Inheritance and Polymorphism—Specialization and Generalization
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Specialization and Generalization
Classes and their instances (objects) do not exist in a vacuum, but rather in a network of interdependencies and relationships, just as we, as social animals, live in a world of relationships and categories.
One of the most important relationships among objects in the real world is specialization, which can be described as the is-a relationship. When we say that a dog is a mammal, we mean that the dog is a specialized kind of mammal. It has all the characteristics of any mammal (it bears live young, nurses with milk, has hair), but it specializes these characteristics to the familiar characteristics of canis domesticus. A cat is also a mammal. As such, we expect it to share certain characteristics with the dog that are generalized in Mammal, but to differ in those characteristics that are specialized in cats.
The specialization and generalization relationships are both reciprocal and hierarchical. Specialization is just the other side of the generalization coin: Mammal generalizes what is common between dogs and cats, and dogs and cats specialize mammals to their own specific subtypes.
These relationships are hierarchical because they create a relationship tree, with specialized types branching off from more generalized types. As you move "up" the hierarchy, you achieve greater generalization. You move up toward Mammal to generalize that dogs, cats, and horses all bear live young. As you move "down" the hierarchy you specialize. Thus, the cat specializes Mammal in having claws (a characteristic) and purring (a behavior).
Similarly, when you say that
Button are Windows, you indicate that
there are characteristics and behaviors of Windows that you expect to find in both of
these types. In other words, Window generalizes the shared characteristics of both
Button, while each specializes its own particular characteristics and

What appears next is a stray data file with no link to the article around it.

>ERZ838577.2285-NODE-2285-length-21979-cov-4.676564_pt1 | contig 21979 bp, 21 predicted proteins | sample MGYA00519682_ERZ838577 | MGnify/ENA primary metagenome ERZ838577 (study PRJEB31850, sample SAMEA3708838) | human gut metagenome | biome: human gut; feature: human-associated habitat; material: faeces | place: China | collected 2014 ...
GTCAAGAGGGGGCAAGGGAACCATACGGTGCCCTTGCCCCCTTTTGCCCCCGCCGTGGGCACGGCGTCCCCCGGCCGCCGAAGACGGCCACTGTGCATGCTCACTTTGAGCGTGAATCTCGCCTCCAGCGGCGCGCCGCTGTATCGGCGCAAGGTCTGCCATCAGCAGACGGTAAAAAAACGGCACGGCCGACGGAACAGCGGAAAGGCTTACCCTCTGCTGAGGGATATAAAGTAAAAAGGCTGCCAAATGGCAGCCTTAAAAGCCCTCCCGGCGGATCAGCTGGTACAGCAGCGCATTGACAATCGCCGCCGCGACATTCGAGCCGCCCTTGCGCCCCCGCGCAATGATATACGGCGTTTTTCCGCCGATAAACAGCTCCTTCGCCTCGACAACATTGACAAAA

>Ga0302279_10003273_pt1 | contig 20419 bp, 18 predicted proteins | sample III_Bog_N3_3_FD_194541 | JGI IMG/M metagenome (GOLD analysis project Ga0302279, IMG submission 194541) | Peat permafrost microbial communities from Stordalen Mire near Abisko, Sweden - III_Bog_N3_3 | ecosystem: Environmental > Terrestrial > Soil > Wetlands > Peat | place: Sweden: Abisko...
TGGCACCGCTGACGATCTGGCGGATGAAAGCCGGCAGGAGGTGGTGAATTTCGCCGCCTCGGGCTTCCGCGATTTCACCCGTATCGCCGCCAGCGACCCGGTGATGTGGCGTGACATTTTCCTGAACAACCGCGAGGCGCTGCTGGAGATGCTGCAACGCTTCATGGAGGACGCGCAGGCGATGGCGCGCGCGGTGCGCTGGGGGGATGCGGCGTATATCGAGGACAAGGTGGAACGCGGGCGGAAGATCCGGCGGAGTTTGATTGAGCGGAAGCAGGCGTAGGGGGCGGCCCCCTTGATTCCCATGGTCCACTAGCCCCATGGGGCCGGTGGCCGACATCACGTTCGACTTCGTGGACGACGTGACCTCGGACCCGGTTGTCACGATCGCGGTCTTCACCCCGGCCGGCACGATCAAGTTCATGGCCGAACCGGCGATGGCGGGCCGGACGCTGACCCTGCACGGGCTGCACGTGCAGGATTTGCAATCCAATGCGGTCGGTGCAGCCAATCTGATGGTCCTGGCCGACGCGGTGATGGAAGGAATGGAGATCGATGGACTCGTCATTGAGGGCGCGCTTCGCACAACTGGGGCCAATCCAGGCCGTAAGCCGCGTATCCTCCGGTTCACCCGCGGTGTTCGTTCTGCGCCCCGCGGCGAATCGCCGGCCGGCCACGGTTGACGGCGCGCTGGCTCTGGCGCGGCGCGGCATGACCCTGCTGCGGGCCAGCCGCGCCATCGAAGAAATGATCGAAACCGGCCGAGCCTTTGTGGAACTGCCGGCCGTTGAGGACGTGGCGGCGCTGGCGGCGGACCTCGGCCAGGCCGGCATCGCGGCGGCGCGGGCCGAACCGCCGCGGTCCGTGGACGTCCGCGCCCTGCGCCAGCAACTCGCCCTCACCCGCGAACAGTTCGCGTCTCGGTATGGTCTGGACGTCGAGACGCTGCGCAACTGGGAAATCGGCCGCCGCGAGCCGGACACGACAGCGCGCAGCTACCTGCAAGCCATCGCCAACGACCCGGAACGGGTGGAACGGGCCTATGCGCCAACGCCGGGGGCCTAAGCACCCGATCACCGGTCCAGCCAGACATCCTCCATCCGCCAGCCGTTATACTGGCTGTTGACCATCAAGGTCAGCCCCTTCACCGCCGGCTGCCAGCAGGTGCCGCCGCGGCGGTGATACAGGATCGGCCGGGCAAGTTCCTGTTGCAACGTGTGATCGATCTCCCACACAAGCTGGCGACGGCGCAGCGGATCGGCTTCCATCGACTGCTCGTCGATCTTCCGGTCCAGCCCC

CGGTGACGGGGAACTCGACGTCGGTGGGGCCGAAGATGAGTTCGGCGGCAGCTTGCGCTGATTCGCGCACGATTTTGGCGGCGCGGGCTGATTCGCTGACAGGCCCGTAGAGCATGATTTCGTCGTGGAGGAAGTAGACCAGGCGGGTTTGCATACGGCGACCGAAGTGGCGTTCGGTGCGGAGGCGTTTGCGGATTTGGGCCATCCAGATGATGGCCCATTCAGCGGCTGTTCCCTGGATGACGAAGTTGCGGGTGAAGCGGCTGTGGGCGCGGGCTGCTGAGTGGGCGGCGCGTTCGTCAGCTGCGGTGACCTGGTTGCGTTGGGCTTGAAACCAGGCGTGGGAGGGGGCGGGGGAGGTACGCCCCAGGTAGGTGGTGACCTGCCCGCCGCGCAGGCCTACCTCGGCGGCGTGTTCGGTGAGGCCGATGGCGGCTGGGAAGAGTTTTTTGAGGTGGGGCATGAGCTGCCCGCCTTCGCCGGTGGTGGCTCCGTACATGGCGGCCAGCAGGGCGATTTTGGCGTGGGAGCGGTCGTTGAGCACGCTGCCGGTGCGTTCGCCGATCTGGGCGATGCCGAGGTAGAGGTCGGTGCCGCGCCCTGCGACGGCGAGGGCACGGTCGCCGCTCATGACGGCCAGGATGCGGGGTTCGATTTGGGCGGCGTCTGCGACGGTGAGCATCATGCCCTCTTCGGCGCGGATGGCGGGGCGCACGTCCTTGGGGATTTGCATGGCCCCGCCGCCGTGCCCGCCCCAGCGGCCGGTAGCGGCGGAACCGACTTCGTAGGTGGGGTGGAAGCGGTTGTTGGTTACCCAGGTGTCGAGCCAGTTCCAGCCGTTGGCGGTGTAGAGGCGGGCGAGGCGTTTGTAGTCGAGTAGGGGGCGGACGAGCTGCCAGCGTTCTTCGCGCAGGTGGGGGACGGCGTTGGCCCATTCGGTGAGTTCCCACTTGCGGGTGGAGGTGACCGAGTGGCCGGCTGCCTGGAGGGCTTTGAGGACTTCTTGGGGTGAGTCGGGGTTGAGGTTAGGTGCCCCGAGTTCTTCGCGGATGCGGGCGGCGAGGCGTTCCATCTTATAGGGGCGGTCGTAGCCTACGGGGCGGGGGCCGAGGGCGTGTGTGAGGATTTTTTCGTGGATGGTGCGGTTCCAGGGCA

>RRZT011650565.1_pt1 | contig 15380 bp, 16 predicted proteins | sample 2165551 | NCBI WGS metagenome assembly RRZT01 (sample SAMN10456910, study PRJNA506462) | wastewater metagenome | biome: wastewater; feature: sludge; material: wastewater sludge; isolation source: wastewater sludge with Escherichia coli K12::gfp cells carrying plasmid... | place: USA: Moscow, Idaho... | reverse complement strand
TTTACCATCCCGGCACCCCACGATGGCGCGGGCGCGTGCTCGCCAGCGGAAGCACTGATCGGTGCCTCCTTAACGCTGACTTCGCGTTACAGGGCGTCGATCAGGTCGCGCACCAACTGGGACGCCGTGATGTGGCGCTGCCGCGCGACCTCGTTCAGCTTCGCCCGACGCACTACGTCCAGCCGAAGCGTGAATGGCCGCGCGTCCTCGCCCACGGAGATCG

The Unified Modeling Language (UML) is a standardized language for describing an object-oriented system. The UML has many different visual representations, but in this case, all you need to know is that classes are represented as boxes. The name of the class appears at the top of the box, and (optionally) methods and members can be listed in the sections within the box.
In the UML, you model specialization relationships, as shown in Figure 11-1. Note
that the arrow points from the more specialized class up to the more general class. In
the figure, the more specialized
ListBox classes point up to the more general
It is not uncommon for two classes to share functionality. When this occurs, you can factor out these commonalities into a shared base class, which is more general than the specialized classes. This provides you with greater reuse of common code and gives you code that is easier to maintain, because the changes are located in a single class rather than scattered among numerous classes.
For example, suppose you started out creating a series of objects, as illustrated in Figure 11-2. After working with RadioButtons, CheckBoxes, and Command buttons for a while, you realize that they share certain characteristics and behaviors that are more specialized than Window, but more general than any of the three. You might factor these common traits and behaviors into a common base class, Button, and rearrange your inheritance hierarchy, as shown in Figure 11-3. This is an example of how generalization is used in object-oriented development.
The UML diagram in Figure 11-3 depicts the relationship among the factored classes
and shows that both
Button derive from Window, and that Button is specialized
into CheckBoxand Command. Finally, RadioButton derives from CheckBox. You can thus say that RadioButton is a CheckBox, which in turn is a
Buttons are Windows.
This is not the only, or even necessarily the best, organization for these objects, but it
is a reasonable starting point for understanding how these types (classes) relate to